The long term goals of the proposal are to determine the extent to which modulation of the local injury site, combined with trophic factor support and neural tissue transplantation can lead to structural repair of the chronically injured spinal cord.
The specific aims address the hypothesis that combinations of experimental interventions in the chronic state after injury can promote axonal regeneration and integration across an injury site. It will also be determined whether progressive changes in chronically injured neurons influence their ability to respond to these interventive approaches and whether non-neuronal cells associated with the injury site modulate the neuronal response to injury and to trophic factor treatment.
Aim I will utilize an established SCI-peripheral nerve graft model to determine how treatments of the graft spinal cord interface with compounds that modulate the non-neuronal cell response to injury can effectively promote axonal growth beyond the PN graft, into the dorsal horn of the spinal cord.
The second aim will determine if a combination of neurotrophic factors and fetal tissue transplantation can increase axonal growth from a PN graft, into the spinal cord. Experiments for Aim III will determine why the regenerative effort of some neurons at different post injury intervals appears to be greater than that exhibited by other neurons. Neuronal survival, axonal retraction and changes in the expression of regeneration associated genes at various stages after spinal cord injury and in response to trophic factor treatment will be measured in relation to the regenerative response of specific brainstem neuron populations.
In aim I V, changes in the cellular and biochemical composition of nonneuronal cells at a chronic lesion site and after trophic factor treatment will be examined by immunocytochemical labeling and multiprobe ribonuclease protection assays. We will compare these changes with the regenerative effort of factor-treated neurons observed in the previous Aims to reach and understanding of the impact of non-neuronal cell responses on the ability to promote regeneration. Overall, these experiments will provide valuable information about cellular and molecular aspects of the neuronal and non-neuronal response to long term injury and will assist in the design of interventive therapies to repair the chronically injured spinal cord.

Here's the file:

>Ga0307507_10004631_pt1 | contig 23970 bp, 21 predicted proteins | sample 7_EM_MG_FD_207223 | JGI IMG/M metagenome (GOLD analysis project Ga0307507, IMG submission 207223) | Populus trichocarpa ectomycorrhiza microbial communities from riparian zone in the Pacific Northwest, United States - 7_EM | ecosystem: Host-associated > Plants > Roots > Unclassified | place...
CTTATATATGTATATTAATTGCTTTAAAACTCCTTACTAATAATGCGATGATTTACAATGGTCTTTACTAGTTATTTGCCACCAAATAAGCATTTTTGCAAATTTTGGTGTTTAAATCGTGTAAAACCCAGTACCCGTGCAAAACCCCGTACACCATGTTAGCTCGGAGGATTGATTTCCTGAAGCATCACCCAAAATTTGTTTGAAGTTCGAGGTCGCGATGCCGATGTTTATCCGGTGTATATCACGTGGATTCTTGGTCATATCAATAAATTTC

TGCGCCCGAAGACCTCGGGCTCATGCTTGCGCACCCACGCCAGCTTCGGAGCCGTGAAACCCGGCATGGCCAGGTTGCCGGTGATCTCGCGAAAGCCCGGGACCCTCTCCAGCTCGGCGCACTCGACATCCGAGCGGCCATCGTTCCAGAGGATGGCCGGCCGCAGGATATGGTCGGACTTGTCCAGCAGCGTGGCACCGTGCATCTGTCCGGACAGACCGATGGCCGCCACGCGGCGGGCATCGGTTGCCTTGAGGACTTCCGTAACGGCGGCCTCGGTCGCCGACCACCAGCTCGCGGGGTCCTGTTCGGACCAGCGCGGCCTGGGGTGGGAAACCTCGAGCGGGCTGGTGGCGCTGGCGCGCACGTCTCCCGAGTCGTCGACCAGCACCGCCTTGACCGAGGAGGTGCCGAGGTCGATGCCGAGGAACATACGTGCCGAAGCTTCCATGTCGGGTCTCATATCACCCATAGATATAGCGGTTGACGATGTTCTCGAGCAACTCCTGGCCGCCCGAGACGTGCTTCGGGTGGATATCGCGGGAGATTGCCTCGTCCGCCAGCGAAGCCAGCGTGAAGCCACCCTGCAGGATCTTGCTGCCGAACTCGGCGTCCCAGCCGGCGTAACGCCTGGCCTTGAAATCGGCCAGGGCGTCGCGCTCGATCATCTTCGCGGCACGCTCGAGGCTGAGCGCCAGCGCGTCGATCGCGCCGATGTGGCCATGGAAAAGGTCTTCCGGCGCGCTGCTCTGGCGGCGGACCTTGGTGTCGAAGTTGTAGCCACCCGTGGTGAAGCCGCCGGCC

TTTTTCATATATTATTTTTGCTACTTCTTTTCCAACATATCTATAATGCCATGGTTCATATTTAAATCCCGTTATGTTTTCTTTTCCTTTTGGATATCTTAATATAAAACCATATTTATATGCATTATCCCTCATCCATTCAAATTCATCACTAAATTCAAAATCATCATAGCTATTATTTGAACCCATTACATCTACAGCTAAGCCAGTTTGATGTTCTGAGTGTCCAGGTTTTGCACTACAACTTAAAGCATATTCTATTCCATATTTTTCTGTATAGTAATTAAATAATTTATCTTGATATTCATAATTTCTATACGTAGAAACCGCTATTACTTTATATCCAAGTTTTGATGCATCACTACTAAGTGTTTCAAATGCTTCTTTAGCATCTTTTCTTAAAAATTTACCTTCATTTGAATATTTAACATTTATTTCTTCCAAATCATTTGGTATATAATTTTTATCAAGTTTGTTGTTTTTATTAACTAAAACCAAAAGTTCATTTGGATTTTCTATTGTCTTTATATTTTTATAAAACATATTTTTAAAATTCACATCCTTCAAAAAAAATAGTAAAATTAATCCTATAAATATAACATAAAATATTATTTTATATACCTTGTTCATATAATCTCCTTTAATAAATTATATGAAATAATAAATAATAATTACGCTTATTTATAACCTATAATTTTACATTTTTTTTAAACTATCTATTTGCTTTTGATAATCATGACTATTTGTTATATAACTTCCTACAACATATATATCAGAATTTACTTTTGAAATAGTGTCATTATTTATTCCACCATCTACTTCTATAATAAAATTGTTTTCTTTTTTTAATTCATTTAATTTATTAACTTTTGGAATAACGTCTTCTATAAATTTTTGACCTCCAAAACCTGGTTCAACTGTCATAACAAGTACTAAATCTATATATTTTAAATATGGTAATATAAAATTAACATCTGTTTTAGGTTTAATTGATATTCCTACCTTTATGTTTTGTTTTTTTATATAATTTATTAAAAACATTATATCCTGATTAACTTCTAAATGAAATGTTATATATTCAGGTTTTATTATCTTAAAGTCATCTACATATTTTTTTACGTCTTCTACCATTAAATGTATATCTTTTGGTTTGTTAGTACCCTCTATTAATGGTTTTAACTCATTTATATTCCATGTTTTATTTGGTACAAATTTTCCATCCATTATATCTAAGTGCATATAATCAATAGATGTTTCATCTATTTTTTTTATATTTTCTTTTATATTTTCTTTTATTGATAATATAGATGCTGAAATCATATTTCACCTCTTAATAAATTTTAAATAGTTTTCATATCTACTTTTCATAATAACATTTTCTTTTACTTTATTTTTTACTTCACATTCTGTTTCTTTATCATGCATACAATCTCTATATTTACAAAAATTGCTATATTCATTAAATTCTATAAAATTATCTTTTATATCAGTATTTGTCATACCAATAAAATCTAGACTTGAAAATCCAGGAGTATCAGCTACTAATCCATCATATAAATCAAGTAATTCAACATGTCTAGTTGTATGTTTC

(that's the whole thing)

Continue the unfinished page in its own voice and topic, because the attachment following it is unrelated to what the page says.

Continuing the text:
|Sandrow-Feinberg, Harra R; Houlé, John D (2015) Exercise after spinal cord injury as an agent for neuroprotection, regeneration and rehabilitation. Brain Res 1619:12-21|
|Detloff, Megan Ryan; Smith, Evan J; Quiros Molina, Daniel et al. (2014) Acute exercise prevents the development of neuropathic pain and the sprouting of non-peptidergic (GDNF- and artemin-responsive) c-fibers after spinal cord injury. Exp Neurol 255:38-48|
|Detloff, Megan Ryan; Wade Jr, Rodel E; Houlé, John D (2013) Chronic at- and below-level pain after moderate unilateral cervical spinal cord contusion in rats. J Neurotrauma 30:884-90|
|Houle, John D; Cote, Marie-Pascale (2013) Axon regeneration and exercise-dependent plasticity after spinal cord injury. Ann N Y Acad Sci 1279:154-63|
|Tom, Veronica J; Sandrow-Feinberg, Harra R; Miller, Kassi et al. (2013) Exogenous BDNF enhances the integration of chronically injured axons that regenerate through a peripheral nerve grafted into a chondroitinase-treated spinal cord injury site. Exp Neurol 239:91-100|
|Liu, Ting; Houle, John D; Xu, Jinye et al. (2012) Nanofibrous collagen nerve conduits for spinal cord repair. Tissue Eng Part A 18:1057-66|
|Cote, Marie-Pascale; Amin, Arthi A; Tom, Veronica J et al. (2011) Peripheral nerve grafts support regeneration after spinal cord injury. Neurotherapeutics 8:294-303|
|Sandrow-Feinberg, Harra R; Zhukareva, Victoria; Santi, Lauren et al. (2010) PEGylated interferon-beta modulates the acute inflammatory response and recovery when combined with forced exercise following cervical spinal contusion injury. Exp Neurol 223:439-51|
|Houle, John D; Amin, Arthi; Cote, Marie-Pascale et al. (2009) Combining peripheral nerve grafting and matrix modulation to repair the injured rat spinal cord. J Vis Exp :|
|Tom, Veronica J; Kadakia, Rachel; Santi, Lauren et al. (2009) Administration of chondroitinase ABC rostral or caudal to a spinal cord injury site promotes anatomical but not functional plasticity. J Neurotrauma 26:2323-33|
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